On Saturday night, New York's architecture community gathered in Manhattan's historic 69th Regiment Armory to celebrate the Architectural League of New York on the centennial of the original 1913 Armory Show. The sold out party welcomed 1,350 design-minded revelers dressed as their favorite "–ism," the theme of this year's event, representing everything from surrealism, revivalism, Dadaism, classicism, and brutalism. In all, over $100,000 was raised for the League. SITU Studio designed an installation to bring scale to the cavernous armory space, working with Renfro Design Group on an integrated lighting scheme. A series of white fabric prisms were suspended from the ceiling, serving to humanize the space while providing an armature for digital projections. Pulsing music built excitement throughout the night, which culminated in a procession of giant vellum marionettes, each controlled by a team of three performance artists, and a troupe of vellum-clad artists wandering through the armory, encouraging attendees to dance. Photos by Fran Parente.
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In 1913, the 69th Regiment Armory in Manhattan hosted what was then considered the most shocking art exhibition the public had ever seen. The International Exhibition of Modern Art, which came to be called The Armory Show, introduced modern European art to an East Coast audience. A showcase of -ism art movements then in development and exploration by artists now considered masters of their craft, the event was transgressive; it induced backlash from several publications and from former President Theodore Roosevelt who commented that “the lunatic fringe was fully in evidence.” Yet, even in his blatant dislike of the artworks displayed, President Roosevelt admitted the importance of the show’s existence, its revelation of the European “art forces that cannot be ignored.” This Saturday, September 28, in a centennial homage of the show that shocked the American world, the Architectural League of New York is hosting their annual Beaux Arts Ball in the same venue. Taking inspiration from a space originally meant for National Guard trainings and military activities, the ball will work with and within the great hall to transform its appearance, shockingly. (And tickets are on sale now!) Designed in 1903 by the architecture competition-winning firm Hunt & Hunt, the 69th Regiment Armory reflects the Beaux Arts style, featuring a sweeping hall with exposed interior structure and a symmetrical brick façade covering its exterior. According to Situ Studio, the environment created for Arch League’s 2013 Beaux Arts Ball will feature “an array of tensegrity structures that will rise above and dip below and existing cable grid datum 20 feet overhead.” This array includes an artistic matrix of sculptural, yet lightweight, fabric shapes that will float above partygoers. Accompanied by responsive lighting by Renfro Design Group, a performance of huge Processional Arts Workshop puppets, and sound installation by Nathan Halpern, the event will recreate the 28,000 square feet civic space as a completely different environment, a modern version of the inflammatory Armory Show that transpired there a century ago. Celebrate your favorite -ism at the party of the year. The Architectural League of New York’s 2013 Beaux Arts Ball September 28, 2013 9:00PM - 1:00AM 69th Regiment Armory at Lexington Avenue New York City For tickets, go to: archleague.org/2013/09/beaux-arts-ball-2013 Beaux Arts Ball 2013 - Design Preview from Situ Studio on Vimeo.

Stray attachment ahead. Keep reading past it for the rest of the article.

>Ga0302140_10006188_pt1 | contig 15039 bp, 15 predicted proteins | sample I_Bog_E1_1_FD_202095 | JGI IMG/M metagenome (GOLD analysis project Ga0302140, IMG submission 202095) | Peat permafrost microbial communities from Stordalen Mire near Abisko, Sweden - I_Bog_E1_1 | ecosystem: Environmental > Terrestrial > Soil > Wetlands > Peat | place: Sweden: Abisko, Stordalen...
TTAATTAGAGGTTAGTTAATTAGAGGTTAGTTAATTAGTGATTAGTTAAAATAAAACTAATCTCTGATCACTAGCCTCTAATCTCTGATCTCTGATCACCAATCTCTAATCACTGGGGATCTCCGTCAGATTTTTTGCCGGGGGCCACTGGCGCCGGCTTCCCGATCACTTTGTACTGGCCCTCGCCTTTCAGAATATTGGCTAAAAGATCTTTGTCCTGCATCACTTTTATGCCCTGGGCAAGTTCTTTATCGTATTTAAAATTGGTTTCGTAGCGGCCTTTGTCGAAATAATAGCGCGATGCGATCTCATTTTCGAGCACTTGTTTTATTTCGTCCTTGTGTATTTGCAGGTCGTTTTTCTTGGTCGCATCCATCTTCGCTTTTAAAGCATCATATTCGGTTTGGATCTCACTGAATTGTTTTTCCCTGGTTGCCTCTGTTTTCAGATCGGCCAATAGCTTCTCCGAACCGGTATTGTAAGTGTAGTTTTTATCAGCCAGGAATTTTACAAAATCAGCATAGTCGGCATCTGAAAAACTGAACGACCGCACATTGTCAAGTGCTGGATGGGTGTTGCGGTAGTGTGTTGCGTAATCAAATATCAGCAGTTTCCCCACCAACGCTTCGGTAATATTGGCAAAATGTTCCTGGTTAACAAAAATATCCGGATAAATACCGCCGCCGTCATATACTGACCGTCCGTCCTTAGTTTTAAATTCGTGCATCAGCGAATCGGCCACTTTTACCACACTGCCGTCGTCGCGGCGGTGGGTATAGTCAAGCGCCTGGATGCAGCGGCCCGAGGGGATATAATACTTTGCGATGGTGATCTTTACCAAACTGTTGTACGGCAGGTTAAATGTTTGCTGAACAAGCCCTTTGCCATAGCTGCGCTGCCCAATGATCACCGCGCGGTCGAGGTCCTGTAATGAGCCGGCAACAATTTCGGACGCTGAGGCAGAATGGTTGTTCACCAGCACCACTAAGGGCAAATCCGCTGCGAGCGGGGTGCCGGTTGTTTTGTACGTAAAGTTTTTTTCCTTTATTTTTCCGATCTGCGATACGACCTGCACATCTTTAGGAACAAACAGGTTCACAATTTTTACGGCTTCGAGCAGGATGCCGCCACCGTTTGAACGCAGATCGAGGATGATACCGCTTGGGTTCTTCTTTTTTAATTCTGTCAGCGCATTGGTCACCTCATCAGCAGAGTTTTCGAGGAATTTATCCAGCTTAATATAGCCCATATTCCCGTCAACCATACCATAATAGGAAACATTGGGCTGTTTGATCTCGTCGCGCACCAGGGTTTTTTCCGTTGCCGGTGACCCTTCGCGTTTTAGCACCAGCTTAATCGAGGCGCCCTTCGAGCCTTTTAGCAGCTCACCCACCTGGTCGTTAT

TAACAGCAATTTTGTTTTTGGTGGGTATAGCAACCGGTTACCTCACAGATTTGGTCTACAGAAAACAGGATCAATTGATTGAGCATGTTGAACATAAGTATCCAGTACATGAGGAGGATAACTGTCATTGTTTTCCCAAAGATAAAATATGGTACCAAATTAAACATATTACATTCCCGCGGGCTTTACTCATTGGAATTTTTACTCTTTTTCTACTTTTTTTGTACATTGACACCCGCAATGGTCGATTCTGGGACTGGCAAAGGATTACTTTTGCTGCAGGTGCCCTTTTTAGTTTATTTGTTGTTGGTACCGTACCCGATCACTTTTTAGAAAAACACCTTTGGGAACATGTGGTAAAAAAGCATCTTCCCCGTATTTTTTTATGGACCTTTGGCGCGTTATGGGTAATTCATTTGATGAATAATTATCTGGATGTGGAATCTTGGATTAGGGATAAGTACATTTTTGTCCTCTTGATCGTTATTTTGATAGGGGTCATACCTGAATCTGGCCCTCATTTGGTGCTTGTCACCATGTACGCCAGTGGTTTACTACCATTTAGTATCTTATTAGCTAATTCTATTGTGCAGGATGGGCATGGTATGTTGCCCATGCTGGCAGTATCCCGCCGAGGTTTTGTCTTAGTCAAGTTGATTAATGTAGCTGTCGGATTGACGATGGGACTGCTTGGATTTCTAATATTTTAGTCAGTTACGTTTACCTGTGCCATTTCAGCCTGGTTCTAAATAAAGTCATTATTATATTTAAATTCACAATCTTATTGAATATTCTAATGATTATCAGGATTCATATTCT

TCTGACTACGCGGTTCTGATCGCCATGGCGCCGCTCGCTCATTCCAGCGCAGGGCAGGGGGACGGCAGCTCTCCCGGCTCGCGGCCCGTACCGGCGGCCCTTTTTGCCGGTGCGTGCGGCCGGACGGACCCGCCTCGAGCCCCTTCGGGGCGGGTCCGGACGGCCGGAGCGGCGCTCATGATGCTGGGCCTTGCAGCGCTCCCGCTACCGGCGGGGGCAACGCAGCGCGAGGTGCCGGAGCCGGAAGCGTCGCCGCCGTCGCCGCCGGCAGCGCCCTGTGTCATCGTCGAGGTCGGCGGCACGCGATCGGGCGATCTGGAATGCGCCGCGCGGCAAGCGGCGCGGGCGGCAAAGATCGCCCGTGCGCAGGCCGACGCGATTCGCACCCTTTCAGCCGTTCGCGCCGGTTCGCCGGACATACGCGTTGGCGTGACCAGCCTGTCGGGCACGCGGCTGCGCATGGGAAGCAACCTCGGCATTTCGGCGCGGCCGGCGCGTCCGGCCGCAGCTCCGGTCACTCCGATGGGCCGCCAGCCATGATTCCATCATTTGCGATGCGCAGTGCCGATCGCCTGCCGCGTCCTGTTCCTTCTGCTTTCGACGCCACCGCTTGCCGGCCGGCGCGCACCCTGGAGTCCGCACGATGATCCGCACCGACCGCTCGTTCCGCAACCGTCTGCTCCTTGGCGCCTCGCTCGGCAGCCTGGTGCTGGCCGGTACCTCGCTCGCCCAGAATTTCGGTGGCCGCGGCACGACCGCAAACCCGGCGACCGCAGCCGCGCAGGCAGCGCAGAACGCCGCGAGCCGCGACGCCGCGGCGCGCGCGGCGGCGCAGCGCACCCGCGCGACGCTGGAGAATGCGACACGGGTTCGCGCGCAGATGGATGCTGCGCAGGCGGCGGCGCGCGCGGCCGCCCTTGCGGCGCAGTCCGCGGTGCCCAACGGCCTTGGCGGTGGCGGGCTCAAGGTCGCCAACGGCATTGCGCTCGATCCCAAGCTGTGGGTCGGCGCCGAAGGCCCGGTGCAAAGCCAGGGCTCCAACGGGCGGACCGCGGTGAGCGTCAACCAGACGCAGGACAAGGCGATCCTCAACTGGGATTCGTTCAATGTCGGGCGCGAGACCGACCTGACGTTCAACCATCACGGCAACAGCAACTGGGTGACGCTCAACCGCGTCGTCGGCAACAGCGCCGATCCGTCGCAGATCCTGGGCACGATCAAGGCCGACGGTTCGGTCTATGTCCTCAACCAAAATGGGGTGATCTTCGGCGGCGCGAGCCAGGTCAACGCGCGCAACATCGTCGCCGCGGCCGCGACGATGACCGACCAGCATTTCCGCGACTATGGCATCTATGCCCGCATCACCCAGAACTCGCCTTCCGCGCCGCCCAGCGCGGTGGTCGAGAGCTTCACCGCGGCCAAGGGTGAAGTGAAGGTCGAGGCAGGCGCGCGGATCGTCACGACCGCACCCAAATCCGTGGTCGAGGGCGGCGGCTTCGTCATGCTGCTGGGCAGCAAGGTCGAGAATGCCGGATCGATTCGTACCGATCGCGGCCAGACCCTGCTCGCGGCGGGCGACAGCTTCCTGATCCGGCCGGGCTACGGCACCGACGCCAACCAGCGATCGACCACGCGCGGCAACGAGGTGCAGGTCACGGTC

More than four years after opening its Renzo Piano-designed expansion, The Morgan Library & Museum has given its 1906 McKim, Mead & White building a loving restoration, expertly executed by Beyer Blinder Belle. In addition to cleaning the mosaics and marbles, the Museum has opened two new spaces to the public, Pierpont Morgan's vault and the serene North Room, formerly the director's office. The renovation allows more of the museum's permanent collection to be displayed, and allows curators to better display those objects, thanks in large part to the exacting lighting design by Renfro Design Group. The Rotunda (above) glows with new lighting and cleaned surfaces and five new display cases, lit with fiber optics, to show the institution's fascinating collection, including a "life mask" of George Washington, a cast of his face made while he was alive as a study for a sculpture (in the case on the right). The East Room has three tiers of rare books, illuminated with strip LEDs, accessible to staff by secret passageways (no kidding). The new display cases match the walnut of the existing bookshelves, but use a more contemporary design vocabulary. The carpet, though of the period, is also new to the room. The dramatic pendant lamp is original to the room, though it had been in storage for many years. The more intimately scaled North Room served as the office of the collection's first librarian and curator, and later became the directors office. Open to the public for the first time, the room will house rare books above the mezzanine, with a permanent installation of antiquities in new shallow display cases below. The vast West Room served as Morgan's library and displays some of the paintings and majolica he collected, largely in the last 15 years of his life. The vault, visible at left, often held objects Morgan was considering for purchase. The vault now offers more space for display, and gives visitors a glimpse into Morgan's life as a collector. The restored McKim, Mead & White building opens to the public on Saturday, October 30.